In 2016, Gartner created a diagram that showed how Design Thinking, Lean Startup, and Scrum combined. At first viewing, it describes a world of these three disciplines interlinked, a view that I share. But the diagram implies a flow that is both dangerous and misleading. This potential danger was described by Marty De Jong in his article as “With this first impression, I missed the underlying danger this diagram can provide when executed by inexperienced executors or could even be used (un)intentionally to make a charade of the organizational transition it is supposed to support and become a waterfall in disguise”. The idea that Scrum is meant to be purely used at the end to build something is misleading. Ultimately, Scrum can be the overall execution engine driving toward a goal. Scrum is a tool for delivering incremental learning against a goal that both Design Thinking and Lean Startup require.
OK, that was interesting - so what?
Most people using Scrum are not building the next business or a new product; they are working within large organizations to deliver incremental product improvements. Drawing the connection between the ideas of Lean Startup and their use of Scrum is challenging. But there is value in the ideas of the Lean Startup community, and they include:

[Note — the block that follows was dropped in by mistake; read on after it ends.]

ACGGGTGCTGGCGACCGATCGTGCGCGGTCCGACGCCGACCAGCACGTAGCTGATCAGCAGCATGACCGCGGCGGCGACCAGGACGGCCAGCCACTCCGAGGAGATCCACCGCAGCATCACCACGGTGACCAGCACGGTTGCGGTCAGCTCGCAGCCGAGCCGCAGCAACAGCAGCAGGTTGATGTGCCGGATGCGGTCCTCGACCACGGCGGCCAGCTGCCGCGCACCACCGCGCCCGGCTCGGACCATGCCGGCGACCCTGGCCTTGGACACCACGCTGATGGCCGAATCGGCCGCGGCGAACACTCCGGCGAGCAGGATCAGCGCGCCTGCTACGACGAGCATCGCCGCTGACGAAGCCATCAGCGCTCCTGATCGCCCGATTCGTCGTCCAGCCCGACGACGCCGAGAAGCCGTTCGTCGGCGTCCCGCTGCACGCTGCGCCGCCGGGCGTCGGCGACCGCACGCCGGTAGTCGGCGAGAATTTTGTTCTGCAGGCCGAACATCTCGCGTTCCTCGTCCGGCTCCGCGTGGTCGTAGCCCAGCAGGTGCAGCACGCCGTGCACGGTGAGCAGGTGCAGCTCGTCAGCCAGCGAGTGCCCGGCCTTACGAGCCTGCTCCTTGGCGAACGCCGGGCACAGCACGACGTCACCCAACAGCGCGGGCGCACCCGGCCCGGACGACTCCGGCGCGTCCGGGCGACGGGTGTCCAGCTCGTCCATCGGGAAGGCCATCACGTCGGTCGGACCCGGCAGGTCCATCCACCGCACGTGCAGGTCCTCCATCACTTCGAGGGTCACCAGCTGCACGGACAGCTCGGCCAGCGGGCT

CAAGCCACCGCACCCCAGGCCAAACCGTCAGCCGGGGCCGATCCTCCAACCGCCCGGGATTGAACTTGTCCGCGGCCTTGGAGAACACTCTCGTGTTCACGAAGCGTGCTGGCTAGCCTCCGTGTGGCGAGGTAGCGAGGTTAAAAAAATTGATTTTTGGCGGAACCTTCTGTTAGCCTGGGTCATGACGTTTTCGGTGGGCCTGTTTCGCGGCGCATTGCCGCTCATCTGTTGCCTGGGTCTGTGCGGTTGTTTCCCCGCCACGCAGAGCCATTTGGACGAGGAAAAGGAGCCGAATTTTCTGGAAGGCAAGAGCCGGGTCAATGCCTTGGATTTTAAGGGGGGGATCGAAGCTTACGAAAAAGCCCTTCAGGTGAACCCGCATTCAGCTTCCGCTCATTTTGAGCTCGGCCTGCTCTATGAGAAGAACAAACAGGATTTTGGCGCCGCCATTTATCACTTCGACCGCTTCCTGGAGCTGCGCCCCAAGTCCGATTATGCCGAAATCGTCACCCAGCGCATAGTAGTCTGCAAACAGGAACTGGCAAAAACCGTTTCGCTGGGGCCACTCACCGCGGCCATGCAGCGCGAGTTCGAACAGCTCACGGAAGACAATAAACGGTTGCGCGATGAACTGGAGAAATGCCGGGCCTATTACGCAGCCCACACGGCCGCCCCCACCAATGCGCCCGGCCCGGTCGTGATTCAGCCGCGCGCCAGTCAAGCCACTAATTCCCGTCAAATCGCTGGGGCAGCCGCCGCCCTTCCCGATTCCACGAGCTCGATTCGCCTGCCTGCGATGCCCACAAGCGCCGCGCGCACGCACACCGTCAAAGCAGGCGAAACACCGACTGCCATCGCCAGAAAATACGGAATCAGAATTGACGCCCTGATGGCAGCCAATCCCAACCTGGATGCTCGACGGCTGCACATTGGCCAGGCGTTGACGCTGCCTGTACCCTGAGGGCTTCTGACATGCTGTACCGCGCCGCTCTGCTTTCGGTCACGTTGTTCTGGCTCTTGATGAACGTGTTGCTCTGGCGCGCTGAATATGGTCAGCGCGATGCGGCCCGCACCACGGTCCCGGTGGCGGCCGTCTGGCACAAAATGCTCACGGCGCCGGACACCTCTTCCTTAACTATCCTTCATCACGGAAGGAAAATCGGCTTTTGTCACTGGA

- It is all about Value - Over the last five years, we have seen Scrum being positioned less about delivering stuff and more about delivering value. Value ultimately has a customer and an investor. Value works in an environment with constraints such as laws, access, and context. Lean Startup provides a set of ideas that help provide more context to the features and capabilities we are delivering. It also encourages tools like Lean Canvases that help Scrum Teams make that context transparent.
- Measurement is critical - With the introduction of Evidence-Based Management and Lean UX, we add ideas and practices to Scrum that provide direction and encourage experimentation. At the heart of any backlog item is the idea that its completion provides a measurable outcome.
- Learning is an incremental journey - Steve Blank uses the phrase “get out of the classroom” when talking about his MBA program and how it differs from other programs, and the idea is true for Scrum Teams. Rapid, frequent learning provides evidence that helps plan and drive progress. The Scrum Events are best when they are based on evidence. Lean Startup encourages teams to the learning to cost equation, ensuring that they learn most cost-effectively. For software teams, that might mean not building software!
The ideas of Lean Startup provide an excellent blueprint for how Scrum Teams look at the opportunities they are presented with. They help these teams navigate the messy reality of value, people, and usage. Of course, like everything, they do not solve the problems but help Scrum Teams ask the right questions.